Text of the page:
I recently took a trip from our home in Tennessee to visit my folks at their home in The Villages, Florida. I've taken these trips before, and while I love visiting and helping out while I am there, I hate the trip. This time, I tried something different; I drove the backroads.
Until the highways replaced the spider's web of smaller roads draped across the US, the roads passed through small towns and burgs. The hotels, motels, restaurants, and other businesses patronized by the travelers were owned, operated, and staffed by people from the local communities through which the roads passed. The locals also patronized these businesses, and people tended to know those who owned and staffed them.
Then the interstates took over, bypassing all those little towns and their businesses. The towns were replaced by rest-stop businesses, franchises and company stores, owned by people far from the communities which supplied the workers who staffed them. Even then, the workers came from no single community, but were drawn in from miles away, few knowing those with whom they worked. Meanwhile, the small towns died.
And now we are left with traveling through places as homogenous, and anonymous as tapioca, everything the same, with nothing left but a frantic urge to get to our destination before the indigestion sets in from yet another fast-food sandwich in one hand while the other aims the car down another stretch of highway indistinguishable from the last.
And just like you, I have spent many a trip just droning along on the madness that is "the highway." But this time was going to be different. This time I was going to take the backroads.
It took a bit of time, maybe an hour or so, to find the best way to go. There are settings on many GPS devices to "avoid highways," but don't use them. Trust me. I tried that setting on my trip back from Florida and had in interesting tour of Georgia, but didn't make a huge amount of headway on my trip! Instead, map your trip on your favorite online mapping service, then find the best waypoints to program into your car's GPS (in my case, an older, built-in Garmin).
Taking the backroads added several hours to my trip, but not necessarily as many as you might expect. By going the backroads, I completely avoided the traffic jam that is Atlanta, plus a few other traffic hotspots.
To make the trip even more enjoyable, I decided to break it into two days, stopping any place I found interesting, eating wherever it looked good, and choosing my stopping point based solely on when I felt like stopping.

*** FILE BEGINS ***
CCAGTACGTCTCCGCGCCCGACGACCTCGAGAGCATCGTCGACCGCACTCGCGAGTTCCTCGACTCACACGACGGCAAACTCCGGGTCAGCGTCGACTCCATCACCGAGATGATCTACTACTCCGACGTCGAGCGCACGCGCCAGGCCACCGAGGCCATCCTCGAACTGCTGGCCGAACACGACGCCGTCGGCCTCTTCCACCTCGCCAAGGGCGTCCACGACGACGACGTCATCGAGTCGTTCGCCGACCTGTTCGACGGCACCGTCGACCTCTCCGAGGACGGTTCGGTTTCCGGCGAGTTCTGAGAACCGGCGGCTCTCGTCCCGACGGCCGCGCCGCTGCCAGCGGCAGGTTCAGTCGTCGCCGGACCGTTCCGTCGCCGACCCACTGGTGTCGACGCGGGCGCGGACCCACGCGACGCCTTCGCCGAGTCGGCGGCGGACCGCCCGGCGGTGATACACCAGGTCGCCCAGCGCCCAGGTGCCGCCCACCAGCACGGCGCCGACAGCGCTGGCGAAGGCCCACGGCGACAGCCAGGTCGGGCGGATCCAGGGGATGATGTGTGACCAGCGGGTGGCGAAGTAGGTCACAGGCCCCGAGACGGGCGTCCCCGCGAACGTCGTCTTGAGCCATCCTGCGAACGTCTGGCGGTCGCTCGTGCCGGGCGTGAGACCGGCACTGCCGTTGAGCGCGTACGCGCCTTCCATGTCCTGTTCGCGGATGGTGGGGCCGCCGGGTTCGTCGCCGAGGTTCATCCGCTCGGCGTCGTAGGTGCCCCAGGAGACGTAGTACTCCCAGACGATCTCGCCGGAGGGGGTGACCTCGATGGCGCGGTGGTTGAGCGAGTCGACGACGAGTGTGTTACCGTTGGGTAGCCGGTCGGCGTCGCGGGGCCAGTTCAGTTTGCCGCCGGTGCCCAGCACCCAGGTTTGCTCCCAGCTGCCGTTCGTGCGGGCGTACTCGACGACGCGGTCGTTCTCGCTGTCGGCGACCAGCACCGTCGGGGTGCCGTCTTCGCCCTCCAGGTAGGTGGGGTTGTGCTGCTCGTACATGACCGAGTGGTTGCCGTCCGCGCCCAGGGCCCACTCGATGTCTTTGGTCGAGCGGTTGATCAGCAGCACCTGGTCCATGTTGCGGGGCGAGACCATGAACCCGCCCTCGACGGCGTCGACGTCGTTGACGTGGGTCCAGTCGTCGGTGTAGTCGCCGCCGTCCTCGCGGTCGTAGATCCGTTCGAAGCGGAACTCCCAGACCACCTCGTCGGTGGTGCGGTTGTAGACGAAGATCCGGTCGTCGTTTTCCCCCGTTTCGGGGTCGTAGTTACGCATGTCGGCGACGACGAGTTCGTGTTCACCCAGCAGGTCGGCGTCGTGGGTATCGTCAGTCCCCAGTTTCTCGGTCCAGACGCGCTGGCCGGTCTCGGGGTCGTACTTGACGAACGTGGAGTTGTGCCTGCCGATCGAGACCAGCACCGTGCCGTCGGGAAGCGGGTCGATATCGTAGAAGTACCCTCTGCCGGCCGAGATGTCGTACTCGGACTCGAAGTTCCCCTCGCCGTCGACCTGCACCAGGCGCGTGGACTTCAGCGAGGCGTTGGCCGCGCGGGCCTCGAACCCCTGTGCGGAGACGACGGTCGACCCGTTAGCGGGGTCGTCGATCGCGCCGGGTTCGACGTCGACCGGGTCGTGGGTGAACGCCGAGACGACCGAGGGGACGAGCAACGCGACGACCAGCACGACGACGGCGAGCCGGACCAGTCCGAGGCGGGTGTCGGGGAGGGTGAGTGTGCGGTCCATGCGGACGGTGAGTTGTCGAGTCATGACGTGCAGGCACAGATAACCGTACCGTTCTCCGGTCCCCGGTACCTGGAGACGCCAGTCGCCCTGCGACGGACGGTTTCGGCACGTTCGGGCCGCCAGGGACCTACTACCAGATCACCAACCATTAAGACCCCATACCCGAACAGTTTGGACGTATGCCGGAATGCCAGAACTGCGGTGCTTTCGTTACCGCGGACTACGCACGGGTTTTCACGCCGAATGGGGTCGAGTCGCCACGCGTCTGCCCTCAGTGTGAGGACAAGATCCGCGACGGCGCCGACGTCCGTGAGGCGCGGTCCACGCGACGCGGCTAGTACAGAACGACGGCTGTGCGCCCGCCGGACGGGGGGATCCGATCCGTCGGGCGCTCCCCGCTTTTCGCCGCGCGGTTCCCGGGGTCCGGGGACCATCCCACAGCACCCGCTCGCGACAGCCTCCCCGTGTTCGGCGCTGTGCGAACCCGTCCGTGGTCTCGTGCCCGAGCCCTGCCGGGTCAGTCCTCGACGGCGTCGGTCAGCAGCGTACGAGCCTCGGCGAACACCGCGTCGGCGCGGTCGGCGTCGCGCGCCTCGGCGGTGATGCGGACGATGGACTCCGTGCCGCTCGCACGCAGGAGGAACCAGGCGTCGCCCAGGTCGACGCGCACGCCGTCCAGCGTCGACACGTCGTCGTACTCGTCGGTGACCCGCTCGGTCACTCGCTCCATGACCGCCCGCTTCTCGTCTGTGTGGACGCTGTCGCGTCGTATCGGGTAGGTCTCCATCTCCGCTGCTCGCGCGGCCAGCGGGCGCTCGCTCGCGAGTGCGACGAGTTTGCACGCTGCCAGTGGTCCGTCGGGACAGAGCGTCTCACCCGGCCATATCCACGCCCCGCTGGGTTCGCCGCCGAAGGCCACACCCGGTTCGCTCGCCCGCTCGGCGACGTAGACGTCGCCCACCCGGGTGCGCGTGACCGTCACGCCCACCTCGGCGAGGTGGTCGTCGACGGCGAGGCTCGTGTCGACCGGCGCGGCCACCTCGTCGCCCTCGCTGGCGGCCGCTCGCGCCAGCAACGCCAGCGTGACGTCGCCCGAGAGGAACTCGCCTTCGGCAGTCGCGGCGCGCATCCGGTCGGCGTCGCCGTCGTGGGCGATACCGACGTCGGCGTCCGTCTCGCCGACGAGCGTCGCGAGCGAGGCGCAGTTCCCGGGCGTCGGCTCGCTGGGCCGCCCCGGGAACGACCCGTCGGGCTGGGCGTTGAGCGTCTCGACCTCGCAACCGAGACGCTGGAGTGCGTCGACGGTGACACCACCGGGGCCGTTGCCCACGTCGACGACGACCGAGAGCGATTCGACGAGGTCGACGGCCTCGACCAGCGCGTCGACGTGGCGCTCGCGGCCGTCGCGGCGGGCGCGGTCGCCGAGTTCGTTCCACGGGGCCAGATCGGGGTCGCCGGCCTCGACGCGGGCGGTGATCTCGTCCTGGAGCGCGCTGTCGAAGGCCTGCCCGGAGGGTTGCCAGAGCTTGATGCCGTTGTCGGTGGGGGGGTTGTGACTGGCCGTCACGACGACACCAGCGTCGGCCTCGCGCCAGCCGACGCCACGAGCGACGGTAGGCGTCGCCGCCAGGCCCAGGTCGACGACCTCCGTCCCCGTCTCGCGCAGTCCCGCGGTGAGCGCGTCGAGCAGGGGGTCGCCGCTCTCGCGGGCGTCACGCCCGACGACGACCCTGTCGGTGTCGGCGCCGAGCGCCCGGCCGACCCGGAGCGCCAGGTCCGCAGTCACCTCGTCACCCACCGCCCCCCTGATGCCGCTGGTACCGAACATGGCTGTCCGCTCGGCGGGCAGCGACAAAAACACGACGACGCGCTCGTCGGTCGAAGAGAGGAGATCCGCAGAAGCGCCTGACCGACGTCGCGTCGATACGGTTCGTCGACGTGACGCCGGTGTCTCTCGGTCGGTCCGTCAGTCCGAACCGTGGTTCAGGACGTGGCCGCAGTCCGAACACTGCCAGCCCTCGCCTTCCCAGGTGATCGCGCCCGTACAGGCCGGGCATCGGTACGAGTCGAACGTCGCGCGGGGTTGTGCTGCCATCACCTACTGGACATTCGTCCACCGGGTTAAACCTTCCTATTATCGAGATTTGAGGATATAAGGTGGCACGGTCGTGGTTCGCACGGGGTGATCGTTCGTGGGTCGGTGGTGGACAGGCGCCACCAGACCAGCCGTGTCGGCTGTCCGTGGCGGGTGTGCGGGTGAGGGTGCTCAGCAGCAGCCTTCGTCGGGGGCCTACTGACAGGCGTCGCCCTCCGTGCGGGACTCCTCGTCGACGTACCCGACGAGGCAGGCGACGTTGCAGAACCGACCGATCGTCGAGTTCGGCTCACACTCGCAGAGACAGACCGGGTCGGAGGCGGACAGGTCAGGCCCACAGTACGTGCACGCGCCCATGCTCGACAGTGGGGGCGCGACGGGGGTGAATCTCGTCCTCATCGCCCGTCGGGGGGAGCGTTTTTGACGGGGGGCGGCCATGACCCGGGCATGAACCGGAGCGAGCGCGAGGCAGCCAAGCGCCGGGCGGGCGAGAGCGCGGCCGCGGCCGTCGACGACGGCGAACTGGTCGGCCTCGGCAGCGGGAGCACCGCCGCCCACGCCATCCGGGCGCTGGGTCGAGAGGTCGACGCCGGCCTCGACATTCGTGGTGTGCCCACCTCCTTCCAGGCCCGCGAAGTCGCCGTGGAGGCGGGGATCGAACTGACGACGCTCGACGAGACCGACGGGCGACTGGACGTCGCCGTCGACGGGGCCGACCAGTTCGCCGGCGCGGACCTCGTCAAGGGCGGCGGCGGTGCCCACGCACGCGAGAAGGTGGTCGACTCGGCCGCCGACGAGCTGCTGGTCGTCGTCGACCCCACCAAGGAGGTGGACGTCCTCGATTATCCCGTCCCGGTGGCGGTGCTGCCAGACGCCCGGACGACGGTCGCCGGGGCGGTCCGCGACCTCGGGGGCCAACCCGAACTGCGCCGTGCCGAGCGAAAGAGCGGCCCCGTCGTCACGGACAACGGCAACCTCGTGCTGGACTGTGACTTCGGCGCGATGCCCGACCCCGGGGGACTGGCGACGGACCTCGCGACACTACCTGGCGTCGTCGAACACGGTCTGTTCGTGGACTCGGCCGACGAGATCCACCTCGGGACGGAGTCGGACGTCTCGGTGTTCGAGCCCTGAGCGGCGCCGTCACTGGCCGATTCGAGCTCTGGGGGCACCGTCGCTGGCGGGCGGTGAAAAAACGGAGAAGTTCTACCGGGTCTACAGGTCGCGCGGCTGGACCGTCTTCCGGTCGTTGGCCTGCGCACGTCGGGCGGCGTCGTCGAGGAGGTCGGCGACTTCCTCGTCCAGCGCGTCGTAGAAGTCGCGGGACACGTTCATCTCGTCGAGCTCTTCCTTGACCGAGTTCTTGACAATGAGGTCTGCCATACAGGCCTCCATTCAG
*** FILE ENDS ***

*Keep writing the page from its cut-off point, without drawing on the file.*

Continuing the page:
Along the way I met many great people.
There was the lady at the little restaurant who interrupted my placing my order to tell me, "Oh, hon, I almost forgot to tell you. It's Thursday, that means it's rib day, and we just took them out of the smoker" (I promptly changed my order).
And Katrina, the owner and barista at High Points Coffee & Books where I had to stop to let a headache die down before returning to the road. The coffee was terrific, as was the conversation with Katrina and the other patrons. Katrina and her husband are from California, but now live in the Ashland, Alabama area with their 4 children. Both she and her husband are retired Navy.
The coffee was terrific, as was the conversation with Katrina and the other patrons.
A 4-piece band outside a little café in Micanopy, Florida was quite enjoyable, as was the deli sandwich.
I stopped and took photos whenever something caught my attention. The rest of the time I just cruised, the radio playing, the top down, the air conditioning blowing cool air to combat the heat.
The most surprising thing to me was, when I stopped for the night or arrived at my destination, I wan't fatigued like I would usually have been. I was tired, for sure, but not that collapse on the bed and sleep for 10 hours kind of fatigue long miles on the interstate seems to bring on.
If you have the time, give it a try. It takes some extra planning, but I think you'll find it's worth it. Drop a comment and tell me how your trip down the backroads went. I'll be anxious to hear.
William K Elliott
William is a member of that ever-popular group known as “Aspiring Writers,” also known as “unemployed.” He has been dabbling in writing for some twenty or thirty years, and has finally decided to “get down to business.” With inspiration from Steven King’s “On Writing,” and a lot of support from his wife, Kristy, he has been working on his first novel.